Why Dim Sum Is the Ultimate Chinese Comfort Food

Ordering from the heart

Wu Chow (Photo by David Brendan Hall)

A takeout box of sesame chicken undeniably falls into the realm of comfort food, but fans of Chinese cuisine know there exists a wealth of dishes beyond the Americanized staples that hit the same pleasure centers. For restaurateur C.K. Chin of Wu Chow, few meals give more comfort than a dim sum feast.

"When people say comfort food, my belief is things that bring you back to a certain time. I remember waking up on days when my grandmother would be making dumplings for our family. There's so much work involved in making something simple that's just one bite," says Chin.

Although dim sum is commonly translated to "touch the heart," Chin says the more correct translation is "order from the heart," an apt description for the seemingly endless selection of appetizers served alongside tea. Most restaurants send out carts loaded with delicacies, encouraging diners to order with their eyes. The small nature of each dish (most are 3-4 bites) encourages a shotgun ordering process which can quickly cover an entire menu without becoming too costly. Most Chinese meals are best enjoyed family style, but for dim sum, it's the only way.

"There's not a lot of meals out there that are designed for the more the merrier. The lazy Susan is basically designed for dim sum service," says Chin.

The serving style traditionally focuses on Cantonese dishes, with standouts like Chinese broccoli, turnip cakes, steamed buns, and unusual meats like chicken feet. But dumplings in all their permutations play the starring role.

"One could say that we have three different types of dumplings, six different types of dumplings, or 18 types of dumplings depending on how you define them," says Chin.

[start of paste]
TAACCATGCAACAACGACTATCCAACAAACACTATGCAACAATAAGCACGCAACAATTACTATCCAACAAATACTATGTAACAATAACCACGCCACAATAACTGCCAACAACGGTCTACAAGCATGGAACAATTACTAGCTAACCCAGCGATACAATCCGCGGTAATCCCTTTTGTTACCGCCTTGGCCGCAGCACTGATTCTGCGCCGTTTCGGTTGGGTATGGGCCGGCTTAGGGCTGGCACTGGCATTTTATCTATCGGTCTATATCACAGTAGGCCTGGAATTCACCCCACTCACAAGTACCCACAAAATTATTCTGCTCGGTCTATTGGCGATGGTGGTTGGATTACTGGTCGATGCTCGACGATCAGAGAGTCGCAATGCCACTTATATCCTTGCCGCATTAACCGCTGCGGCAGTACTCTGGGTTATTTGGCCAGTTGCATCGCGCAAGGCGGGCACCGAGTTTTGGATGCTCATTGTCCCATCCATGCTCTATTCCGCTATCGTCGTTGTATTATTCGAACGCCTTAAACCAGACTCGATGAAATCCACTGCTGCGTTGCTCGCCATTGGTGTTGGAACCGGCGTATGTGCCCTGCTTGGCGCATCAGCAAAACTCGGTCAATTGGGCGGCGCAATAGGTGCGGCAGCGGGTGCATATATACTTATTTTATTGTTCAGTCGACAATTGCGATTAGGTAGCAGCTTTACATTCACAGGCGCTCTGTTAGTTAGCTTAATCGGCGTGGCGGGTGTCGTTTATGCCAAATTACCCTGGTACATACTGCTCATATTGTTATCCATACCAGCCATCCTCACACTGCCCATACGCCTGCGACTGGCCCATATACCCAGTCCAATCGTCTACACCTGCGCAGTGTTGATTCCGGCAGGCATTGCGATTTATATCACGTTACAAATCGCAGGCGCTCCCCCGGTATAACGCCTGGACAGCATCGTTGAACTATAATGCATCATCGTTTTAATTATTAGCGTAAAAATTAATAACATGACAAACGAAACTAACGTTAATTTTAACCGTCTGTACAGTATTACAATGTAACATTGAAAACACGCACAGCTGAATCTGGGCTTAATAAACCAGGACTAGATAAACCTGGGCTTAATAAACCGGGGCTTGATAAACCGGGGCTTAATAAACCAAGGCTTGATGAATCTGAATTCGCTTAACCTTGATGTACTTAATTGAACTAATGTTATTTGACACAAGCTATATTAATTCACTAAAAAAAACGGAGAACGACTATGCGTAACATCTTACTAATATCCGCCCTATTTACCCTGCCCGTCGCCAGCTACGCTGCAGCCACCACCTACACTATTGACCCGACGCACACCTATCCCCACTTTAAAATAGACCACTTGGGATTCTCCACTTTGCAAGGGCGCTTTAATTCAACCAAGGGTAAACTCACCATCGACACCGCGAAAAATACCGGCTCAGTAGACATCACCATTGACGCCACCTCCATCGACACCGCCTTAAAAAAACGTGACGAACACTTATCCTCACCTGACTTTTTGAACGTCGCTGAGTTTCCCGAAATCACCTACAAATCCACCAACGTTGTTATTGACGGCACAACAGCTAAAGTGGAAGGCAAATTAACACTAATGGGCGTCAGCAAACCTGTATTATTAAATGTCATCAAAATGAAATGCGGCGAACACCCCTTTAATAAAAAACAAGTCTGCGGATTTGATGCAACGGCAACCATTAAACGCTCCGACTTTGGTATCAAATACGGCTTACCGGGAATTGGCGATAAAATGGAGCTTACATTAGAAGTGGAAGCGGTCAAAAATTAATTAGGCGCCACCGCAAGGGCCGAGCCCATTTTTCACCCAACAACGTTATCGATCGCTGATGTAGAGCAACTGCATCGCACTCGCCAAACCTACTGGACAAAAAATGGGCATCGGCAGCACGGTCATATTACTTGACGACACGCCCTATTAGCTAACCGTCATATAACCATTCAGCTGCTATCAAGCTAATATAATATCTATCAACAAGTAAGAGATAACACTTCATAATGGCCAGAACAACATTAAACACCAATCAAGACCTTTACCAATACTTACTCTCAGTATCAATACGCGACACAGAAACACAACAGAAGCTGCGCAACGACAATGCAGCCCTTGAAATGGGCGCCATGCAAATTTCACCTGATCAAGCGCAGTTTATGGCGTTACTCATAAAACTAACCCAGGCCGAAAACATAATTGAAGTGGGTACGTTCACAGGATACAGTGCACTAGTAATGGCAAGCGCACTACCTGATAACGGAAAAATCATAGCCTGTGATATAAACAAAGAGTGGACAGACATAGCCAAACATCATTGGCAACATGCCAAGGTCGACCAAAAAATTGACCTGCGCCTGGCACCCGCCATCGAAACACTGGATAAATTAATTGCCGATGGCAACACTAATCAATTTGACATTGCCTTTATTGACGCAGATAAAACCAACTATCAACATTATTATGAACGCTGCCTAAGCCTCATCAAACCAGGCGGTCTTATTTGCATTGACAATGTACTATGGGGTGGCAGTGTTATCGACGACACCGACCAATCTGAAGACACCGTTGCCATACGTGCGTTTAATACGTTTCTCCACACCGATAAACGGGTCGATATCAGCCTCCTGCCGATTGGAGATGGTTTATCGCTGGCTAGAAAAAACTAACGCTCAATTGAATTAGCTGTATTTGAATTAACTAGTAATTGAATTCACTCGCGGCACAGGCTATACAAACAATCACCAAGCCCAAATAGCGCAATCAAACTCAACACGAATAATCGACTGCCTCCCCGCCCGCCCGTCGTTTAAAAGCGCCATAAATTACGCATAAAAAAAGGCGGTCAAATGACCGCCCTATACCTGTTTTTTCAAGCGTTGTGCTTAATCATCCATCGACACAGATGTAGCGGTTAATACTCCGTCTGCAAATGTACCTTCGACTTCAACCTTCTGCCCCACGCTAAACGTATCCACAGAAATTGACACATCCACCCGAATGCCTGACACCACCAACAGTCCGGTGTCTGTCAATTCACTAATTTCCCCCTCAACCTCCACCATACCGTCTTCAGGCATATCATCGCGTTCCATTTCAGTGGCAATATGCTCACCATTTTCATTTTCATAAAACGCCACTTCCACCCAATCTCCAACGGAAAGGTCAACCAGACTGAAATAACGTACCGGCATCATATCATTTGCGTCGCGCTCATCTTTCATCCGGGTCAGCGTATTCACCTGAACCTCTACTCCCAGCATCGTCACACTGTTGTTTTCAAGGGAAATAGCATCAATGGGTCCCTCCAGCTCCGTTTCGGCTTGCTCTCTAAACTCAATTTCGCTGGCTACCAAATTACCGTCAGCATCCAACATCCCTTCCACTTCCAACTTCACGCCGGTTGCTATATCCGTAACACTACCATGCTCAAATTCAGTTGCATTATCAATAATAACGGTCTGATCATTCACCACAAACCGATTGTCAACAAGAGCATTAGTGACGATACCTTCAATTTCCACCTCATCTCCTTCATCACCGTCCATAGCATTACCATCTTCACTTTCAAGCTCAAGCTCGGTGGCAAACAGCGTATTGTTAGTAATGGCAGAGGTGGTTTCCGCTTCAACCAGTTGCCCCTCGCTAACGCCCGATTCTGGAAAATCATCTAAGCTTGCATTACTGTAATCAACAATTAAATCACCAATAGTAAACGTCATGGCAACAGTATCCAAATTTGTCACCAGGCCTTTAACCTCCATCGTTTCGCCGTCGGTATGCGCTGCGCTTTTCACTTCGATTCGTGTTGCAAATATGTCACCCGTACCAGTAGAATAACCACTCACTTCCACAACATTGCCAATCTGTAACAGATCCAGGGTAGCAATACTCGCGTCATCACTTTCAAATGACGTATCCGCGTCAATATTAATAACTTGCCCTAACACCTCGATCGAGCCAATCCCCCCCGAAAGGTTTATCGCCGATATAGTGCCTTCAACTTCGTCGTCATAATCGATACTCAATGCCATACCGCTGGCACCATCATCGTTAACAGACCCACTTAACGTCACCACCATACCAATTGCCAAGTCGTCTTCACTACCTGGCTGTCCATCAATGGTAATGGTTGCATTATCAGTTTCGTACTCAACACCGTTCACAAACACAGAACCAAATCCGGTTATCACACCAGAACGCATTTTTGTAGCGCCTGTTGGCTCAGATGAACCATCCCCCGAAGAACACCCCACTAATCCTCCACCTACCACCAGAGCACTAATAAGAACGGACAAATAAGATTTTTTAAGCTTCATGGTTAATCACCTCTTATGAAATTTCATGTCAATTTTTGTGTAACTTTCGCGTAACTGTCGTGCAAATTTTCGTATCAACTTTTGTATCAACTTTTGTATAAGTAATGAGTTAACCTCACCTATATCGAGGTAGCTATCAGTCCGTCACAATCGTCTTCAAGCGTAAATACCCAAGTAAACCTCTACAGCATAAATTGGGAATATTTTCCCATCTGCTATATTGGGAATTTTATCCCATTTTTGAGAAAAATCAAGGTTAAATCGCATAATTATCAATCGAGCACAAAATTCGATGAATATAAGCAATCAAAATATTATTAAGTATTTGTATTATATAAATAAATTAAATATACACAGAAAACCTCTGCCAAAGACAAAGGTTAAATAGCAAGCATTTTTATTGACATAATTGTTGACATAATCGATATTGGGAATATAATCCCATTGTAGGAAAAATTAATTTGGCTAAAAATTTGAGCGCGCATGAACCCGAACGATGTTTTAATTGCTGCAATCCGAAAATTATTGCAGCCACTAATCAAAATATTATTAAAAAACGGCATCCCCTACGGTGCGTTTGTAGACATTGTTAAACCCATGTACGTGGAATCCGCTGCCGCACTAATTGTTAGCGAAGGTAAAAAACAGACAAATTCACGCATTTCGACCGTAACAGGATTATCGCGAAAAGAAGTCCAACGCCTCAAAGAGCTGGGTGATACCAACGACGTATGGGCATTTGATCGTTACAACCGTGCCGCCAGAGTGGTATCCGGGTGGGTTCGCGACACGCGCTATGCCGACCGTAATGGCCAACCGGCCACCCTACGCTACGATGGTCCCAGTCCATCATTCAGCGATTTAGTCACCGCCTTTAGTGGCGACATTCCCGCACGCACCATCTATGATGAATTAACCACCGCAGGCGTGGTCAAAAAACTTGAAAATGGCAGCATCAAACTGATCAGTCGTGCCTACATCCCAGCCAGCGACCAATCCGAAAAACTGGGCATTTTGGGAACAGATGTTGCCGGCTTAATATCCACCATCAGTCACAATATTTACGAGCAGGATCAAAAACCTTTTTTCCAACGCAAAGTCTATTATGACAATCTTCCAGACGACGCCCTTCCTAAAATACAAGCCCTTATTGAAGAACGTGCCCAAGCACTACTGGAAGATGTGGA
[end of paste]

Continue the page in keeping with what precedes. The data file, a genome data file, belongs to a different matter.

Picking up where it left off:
Wu Chow's best known for their soup dumplings packed with pork and mouth-scorching broth, but the dish is actually unconventional for dim sum because it originated in Shanghai. Beyond that, other dumplings include pork belly & shrimp, shrimp & cilantro, and rabbit (if you happen to go on Easter Sunday). Plus they offer an array of near-dumplings like an open-faced chicken and shiitake shumai or steamed bao buns.

Another way the comforts of dim sum differ from most Chinese meals is an emphasis on sweets. Granted, the average cook sneaks plenty of sugar into a sesame chicken sauce, but typically the closest thing to dessert at Chinese restaurants is a plate of orange slices. Dim sum on the other hand includes egg tarts, egg cream baos, and red bean sesame balls, delivered throughout the meal instead of at the end, making for an even more indulgent experience.

Wu Chow strives for authenticity to the point that they send orders to the kitchen in Chinese rather than English, but they do depart from convention in a few ways. The restaurant's layout doesn't allow for cart service, but it means that food's always delivered at its hottest and crispiest instead of cooling as it travels through the restaurant. They also source as much as they can locally, avoiding the commodity ingredients that mom-and-pop Chinese restaurants work wonders with.

"In Chinese food, adherence to fresh and local, it wasn't a thing, I'd never heard of it before. But I always thought, how good would this dish be if we used eggplant from HausBar Farms and Gulf shrimp?"

It's a difference you can taste and, more importantly, feel. That's not to say eating a meal of 15 dumplings will earn a pat on the back from a nutritionist, but when so many comfort foods rely on artificial ingredients to lull diners into satiation, knowing that Wu Chow's barrage of fried dim sum snacks aren't filled with mystery meat is a comfort unto itself.

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Wu Chow, CK Chin

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